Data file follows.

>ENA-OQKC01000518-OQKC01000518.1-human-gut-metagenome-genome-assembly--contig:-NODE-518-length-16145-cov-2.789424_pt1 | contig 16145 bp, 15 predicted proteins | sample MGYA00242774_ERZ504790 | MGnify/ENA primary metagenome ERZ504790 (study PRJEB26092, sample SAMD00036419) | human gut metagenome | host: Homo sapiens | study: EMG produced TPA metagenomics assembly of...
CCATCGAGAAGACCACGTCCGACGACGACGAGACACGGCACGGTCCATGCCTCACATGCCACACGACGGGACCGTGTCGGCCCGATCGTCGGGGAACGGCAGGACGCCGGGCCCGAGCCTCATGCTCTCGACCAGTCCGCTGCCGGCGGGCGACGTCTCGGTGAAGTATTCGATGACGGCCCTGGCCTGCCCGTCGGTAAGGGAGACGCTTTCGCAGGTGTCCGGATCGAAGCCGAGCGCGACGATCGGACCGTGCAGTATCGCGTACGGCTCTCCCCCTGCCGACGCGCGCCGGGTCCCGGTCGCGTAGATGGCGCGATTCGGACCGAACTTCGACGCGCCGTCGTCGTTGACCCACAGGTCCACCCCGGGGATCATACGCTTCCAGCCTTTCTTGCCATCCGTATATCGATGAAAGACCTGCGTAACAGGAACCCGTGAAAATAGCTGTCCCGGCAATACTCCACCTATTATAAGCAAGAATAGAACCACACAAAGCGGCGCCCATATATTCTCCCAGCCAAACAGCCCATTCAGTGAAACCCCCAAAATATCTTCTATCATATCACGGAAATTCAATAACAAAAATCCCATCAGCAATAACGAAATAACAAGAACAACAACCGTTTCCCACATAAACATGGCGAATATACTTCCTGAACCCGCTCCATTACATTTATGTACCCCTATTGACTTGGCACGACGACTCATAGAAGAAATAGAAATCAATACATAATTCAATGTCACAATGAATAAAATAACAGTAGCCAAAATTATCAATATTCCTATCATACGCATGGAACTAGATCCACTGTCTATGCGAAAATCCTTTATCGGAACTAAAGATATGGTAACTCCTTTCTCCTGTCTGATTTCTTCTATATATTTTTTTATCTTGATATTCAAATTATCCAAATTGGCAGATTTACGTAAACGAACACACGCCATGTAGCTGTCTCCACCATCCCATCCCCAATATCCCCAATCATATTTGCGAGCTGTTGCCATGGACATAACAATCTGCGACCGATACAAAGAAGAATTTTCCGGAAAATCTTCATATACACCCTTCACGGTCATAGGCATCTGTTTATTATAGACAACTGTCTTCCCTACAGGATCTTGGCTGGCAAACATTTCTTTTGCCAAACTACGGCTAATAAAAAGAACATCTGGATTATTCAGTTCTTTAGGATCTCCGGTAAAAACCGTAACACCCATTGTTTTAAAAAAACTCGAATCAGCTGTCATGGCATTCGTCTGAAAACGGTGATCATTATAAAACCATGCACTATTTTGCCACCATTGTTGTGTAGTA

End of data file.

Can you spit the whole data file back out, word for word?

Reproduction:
>ENA-OQKC01000518-OQKC01000518.1-human-gut-metagenome-genome-assembly--contig:-NODE-518-length-16145-cov-2.789424_pt1 | contig 16145 bp, 15 predicted proteins | sample MGYA00242774_ERZ504790 | MGnify/ENA primary metagenome ERZ504790 (study PRJEB26092, sample SAMD00036419) | human gut metagenome | host: Homo sapiens | study: EMG produced TPA metagenomics assembly of...
CCATCGAGAAGACCACGTCCGACGACGACGAGACACGGCACGGTCCATGCCTCACATGCCACACGACGGGACCGTGTCGGCCCGATCGTCGGGGAACGGCAGGACGCCGGGCCCGAGCCTCATGCTCTCGACCAGTCCGCTGCCGGCGGGCGACGTCTCGGTGAAGTATTCGATGACGGCCCTGGCCTGCCCGTCGGTAAGGGAGACGCTTTCGCAGGTGTCCGGATCGAAGCCGAGCGCGACGATCGGACCGTGCAGTATCGCGTACGGCTCTCCCCCTGCCGACGCGCGCCGGGTCCCGGTCGCGTAGATGGCGCGATTCGGACCGAACTTCGACGCGCCGTCGTCGTTGACCCACAGGTCCACCCCGGGGATCATACGCTTCCAGCCTTTCTTGCCATCCGTATATCGATGAAAGACCTGCGTAACAGGAACCCGTGAAAATAGCTGTCCCGGCAATACTCCACCTATTATAAGCAAGAATAGAACCACACAAAGCGGCGCCCATATATTCTCCCAGCCAAACAGCCCATTCAGTGAAACCCCCAAAATATCTTCTATCATATCACGGAAATTCAATAACAAAAATCCCATCAGCAATAACGAAATAACAAGAACAACAACCGTTTCCCACATAAACATGGCGAATATACTTCCTGAACCCGCTCCATTACATTTATGTACCCCTATTGACTTGGCACGACGACTCATAGAAGAAATAGAAATCAATACATAATTCAATGTCACAATGAATAAAATAACAGTAGCCAAAATTATCAATATTCCTATCATACGCATGGAACTAGATCCACTGTCTATGCGAAAATCCTTTATCGGAACTAAAGATATGGTAACTCCTTTCTCCTGTCTGATTTCTTCTATATATTTTTTTATCTTGATATTCAAATTATCCAAATTGGCAGATTTACGTAAACGAACACACGCCATGTAGCTGTCTCCACCATCCCATCCCCAATATCCCCAATCATATTTGCGAGCTGTTGCCATGGACATAACAATCTGCGACCGATACAAAGAAGAATTTTCCGGAAAATCTTCATATACACCCTTCACGGTCATAGGCATCTGTTTATTATAGACAACTGTCTTCCCTACAGGATCTTGGCTGGCAAACATTTCTTTTGCCAAACTACGGCTAATAAAAAGAACATCTGGATTATTCAGTTCTTTAGGATCTCCGGTAAAAACCGTAACACCCATTGTTTTAAAAAAACTCGAATCAGCTGTCATGGCATTCGTCTGAAAACGGTGATCATTATAAAACCATGCACTATTTTGCCACCATTGTTGTGTAGTA